© Reuters. U.S. Vice President Mike Pence receives the COVID-19 vaccine at the White House in Washington
By Sharon Bernstein and Jeff Mason
SACRAMENTO, Calif. (Reuters) – Even as high profile figures like U.S. Vice President Mike Pence rolled up their sleeves for COVID-19 vaccinations, patients already ill with the disease crowded emergency rooms and overran intensive care units in California, now a worldwide epicenter.
Another 41,000 people tested positive in the most populous U.S. state on Thursday, and 300 died, state public health officials said. In a state with 40 million residents, only about 1,200 intensive care beds remained available by Friday – just 2.1% of the total, the California Department of Public Health said.
“We anticipated a surge, but I’m not sure if anyone imagined it would be as bad as it has been,” said Adam Blackstone (NYSE:), a spokesman for the Hospital Association of Southern California.
California’s struggle opens a window onto the coronavirus’ deadly rampage across the United States, even as vaccines provide hope that the pandemic may soon end.
The United States leads the world in new coronavirus cases, reporting a record 239,903 new cases on Thursday, Reuters data shows. The U.S. death toll surpassed 311,000, and U.S. hospitalizations have set records on each of the past 20 days, approaching 114,000 on Thursday, according to a Reuters tally.
In California, the total number of cases rose to nearly 1.8 million, with more than 22,000 deaths.
One vaccine, made by the pharmaceutical giant Pfizer (NYSE:), has already been distributed to U.S. states and inoculations have begun. Rollout of a second, by Moderna (NASDAQ:) Inc is expected as early as this weekend. The Moderna vaccine was approved for use in the pandemic by the U.S. Food and Drug Administration on Friday.
But it will be months before the impact of the new vaccines will slow the progress of the pandemic. New cases are still rising in more than a dozen U.S. states.
In California, hospitals are strained, with some serving the sick in tents set up outside in chilly weather, and people awaiting care in hallways. Intensive care units were completely full in densely populated Southern California, which includes Los Angeles, as well as in agricultural hub San Joaquin Valley, the state said.
Nearly all of the state is under emergency stay-at-home orders, after the San Francisco Bay Area ran low on intensive care beds on Friday and was added to a shutdown list that already included Southern California, the San Joaquin Valley and the Sacramento region.
“We expect to have more dead bodies than we have spaces for them,” Los Angeles Mayor Eric Garcetti told a briefing on Thursday.
California’s woes will likely worsen as patients who contracted the disease over Thanksgiving are joined by those exposed after gathering with friends and family for Christmas and Hanukkah, Blackstone said.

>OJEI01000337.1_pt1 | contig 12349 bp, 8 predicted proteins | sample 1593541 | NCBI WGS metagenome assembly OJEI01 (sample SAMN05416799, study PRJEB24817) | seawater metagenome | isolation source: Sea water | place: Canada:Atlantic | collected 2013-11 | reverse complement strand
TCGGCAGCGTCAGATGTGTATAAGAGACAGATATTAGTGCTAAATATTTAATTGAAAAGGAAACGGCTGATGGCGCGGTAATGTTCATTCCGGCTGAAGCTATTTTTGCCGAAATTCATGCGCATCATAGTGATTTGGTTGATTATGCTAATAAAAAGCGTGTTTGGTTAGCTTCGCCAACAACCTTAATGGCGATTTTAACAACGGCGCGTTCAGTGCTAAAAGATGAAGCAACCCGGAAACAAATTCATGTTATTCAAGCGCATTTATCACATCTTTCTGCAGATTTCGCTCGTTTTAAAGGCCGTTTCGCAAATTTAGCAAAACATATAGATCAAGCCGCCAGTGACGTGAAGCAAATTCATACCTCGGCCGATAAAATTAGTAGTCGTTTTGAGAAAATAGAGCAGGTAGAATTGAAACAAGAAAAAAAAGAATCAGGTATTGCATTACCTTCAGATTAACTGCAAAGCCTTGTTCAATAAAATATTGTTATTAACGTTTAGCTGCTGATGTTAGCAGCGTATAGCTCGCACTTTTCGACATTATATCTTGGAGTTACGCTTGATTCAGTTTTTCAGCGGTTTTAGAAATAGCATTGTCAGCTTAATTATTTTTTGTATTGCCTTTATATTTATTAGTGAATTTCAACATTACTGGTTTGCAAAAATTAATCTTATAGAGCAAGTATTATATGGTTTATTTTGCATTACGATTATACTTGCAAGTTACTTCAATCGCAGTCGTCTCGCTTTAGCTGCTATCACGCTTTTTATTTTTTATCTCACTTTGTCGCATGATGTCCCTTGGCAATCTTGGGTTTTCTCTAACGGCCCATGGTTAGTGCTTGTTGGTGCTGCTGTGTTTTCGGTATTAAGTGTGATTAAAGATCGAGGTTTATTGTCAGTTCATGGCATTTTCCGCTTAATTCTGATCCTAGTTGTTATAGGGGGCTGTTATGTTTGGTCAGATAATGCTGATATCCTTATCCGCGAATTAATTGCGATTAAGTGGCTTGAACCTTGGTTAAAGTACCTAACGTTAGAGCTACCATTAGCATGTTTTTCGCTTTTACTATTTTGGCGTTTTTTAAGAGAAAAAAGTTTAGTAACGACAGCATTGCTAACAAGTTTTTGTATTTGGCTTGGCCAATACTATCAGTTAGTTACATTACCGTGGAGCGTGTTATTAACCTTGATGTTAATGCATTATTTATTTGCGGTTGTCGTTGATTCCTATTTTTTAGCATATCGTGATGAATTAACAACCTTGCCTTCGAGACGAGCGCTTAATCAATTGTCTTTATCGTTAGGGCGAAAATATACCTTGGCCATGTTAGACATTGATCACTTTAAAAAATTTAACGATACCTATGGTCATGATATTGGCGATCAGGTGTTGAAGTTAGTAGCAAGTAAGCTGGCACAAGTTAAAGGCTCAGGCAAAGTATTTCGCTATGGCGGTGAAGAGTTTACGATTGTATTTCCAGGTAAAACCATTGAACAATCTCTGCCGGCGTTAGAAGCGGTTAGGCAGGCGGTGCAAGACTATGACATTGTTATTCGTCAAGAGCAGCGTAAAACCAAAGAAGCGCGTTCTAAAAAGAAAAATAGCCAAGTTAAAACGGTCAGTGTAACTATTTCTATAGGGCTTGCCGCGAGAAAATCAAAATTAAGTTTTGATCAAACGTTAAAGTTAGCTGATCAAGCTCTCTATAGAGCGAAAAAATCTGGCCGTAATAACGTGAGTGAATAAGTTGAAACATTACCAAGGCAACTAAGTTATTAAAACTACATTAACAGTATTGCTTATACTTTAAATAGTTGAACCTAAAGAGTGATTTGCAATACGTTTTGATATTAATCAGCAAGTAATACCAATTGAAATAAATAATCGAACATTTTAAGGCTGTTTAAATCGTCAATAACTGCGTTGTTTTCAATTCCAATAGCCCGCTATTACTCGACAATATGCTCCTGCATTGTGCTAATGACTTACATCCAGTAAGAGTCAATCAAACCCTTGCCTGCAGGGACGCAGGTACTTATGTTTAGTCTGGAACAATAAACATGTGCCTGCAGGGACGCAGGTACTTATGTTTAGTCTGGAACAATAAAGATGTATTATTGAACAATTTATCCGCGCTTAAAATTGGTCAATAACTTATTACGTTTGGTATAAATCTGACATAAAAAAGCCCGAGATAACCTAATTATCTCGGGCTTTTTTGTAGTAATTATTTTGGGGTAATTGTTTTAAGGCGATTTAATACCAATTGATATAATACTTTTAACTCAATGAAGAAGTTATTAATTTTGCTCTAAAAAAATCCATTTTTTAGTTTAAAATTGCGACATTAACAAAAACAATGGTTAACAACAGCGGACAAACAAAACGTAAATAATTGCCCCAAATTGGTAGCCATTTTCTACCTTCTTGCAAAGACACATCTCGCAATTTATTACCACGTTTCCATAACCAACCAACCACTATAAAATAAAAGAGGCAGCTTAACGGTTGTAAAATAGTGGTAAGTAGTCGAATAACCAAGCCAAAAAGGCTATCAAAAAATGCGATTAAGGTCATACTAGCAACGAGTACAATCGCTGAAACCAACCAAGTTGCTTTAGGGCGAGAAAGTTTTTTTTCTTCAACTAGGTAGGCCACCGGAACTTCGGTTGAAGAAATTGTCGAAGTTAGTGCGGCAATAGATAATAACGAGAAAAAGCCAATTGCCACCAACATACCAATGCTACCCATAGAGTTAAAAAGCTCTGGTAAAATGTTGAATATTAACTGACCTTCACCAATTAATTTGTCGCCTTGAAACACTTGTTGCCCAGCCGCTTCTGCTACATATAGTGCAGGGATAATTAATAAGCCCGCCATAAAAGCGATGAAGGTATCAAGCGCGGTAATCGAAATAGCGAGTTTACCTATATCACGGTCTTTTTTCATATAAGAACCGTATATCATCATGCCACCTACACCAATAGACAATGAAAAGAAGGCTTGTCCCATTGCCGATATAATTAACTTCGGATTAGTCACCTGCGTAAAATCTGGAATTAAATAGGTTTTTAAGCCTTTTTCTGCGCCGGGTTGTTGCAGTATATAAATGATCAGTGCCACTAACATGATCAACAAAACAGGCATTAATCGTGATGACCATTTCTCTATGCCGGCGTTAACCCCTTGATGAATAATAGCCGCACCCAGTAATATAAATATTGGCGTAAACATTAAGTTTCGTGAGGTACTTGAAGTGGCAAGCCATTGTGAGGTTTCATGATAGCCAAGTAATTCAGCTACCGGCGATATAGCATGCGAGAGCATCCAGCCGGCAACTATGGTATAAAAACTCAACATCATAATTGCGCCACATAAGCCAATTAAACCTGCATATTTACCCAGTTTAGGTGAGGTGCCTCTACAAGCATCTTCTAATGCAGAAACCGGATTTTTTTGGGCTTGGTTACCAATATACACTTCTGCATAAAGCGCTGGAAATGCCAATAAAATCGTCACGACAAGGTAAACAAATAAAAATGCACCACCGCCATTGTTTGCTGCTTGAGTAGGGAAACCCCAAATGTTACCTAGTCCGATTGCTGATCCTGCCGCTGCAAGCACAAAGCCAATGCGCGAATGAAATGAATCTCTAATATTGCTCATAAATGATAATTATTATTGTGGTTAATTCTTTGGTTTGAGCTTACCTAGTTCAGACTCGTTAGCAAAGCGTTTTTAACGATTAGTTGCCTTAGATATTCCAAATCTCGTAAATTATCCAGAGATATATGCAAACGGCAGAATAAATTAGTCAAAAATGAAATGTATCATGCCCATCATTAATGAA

Pence received his COVID-19 vaccine live on television on Friday, seeking to shore up public support for vaccinations as U.S. regulators were on the cusp of approving a second vaccine for emergency use.
After U.S. deaths from the coronavirus topped 3,000 for a third straight day, Pence called the vaccinations a sign of hope, with 20 million doses expected to be distributed nationwide before the end of December and hundreds of millions more going out in the first half of 2021.
“I also believe that history will record that this week was the beginning of the end of the coronavirus pandemic, but with cases rising across the country, hospitalizations rising across the country, we have a ways to go,” said Pence, leader of the White House coronavirus task force.
Beyond the logistical challenge of the most ambitious vaccination campaign in decades, health officials must convince a skeptical public vaccines are safe and effective. A recent Reuters/Ipsos poll found only 61% of Americans were open to getting vaccinated.
Pence and other officials being vaccinated publicly “is symbolic to tell the rest of the country the time is now to step to the plate, and when your time comes, to get vaccinated,” said Dr. Anthony Fauci, director of the National Institute of Allergy and Infectious Disease.
Frontline (NYSE:) healthcare workers, first responders and nursing home residents have been given priority, but a parade of high-profile inoculations could soon follow. Fauci, who still sees patients, has said he might receive the vaccine within days.
Former Presidents Bill Clinton, George W. Bush and Barack Obama have volunteered for public inoculations, and President-elect Joe Biden, who is due to take office on Jan. 20, will get his next week, his aides said.
While departing President Donald Trump has yet to embrace messages about social distancing and mask-wearing, he has encouraged people to get vaccinated and championed his administration’s Operation Warp Speed program to promote development and distribution of vaccines.
But Trump, who survived a bout with COVID-19 a few weeks before losing the Nov. 3 election to Biden, has yet to announce his plans for getting a shot.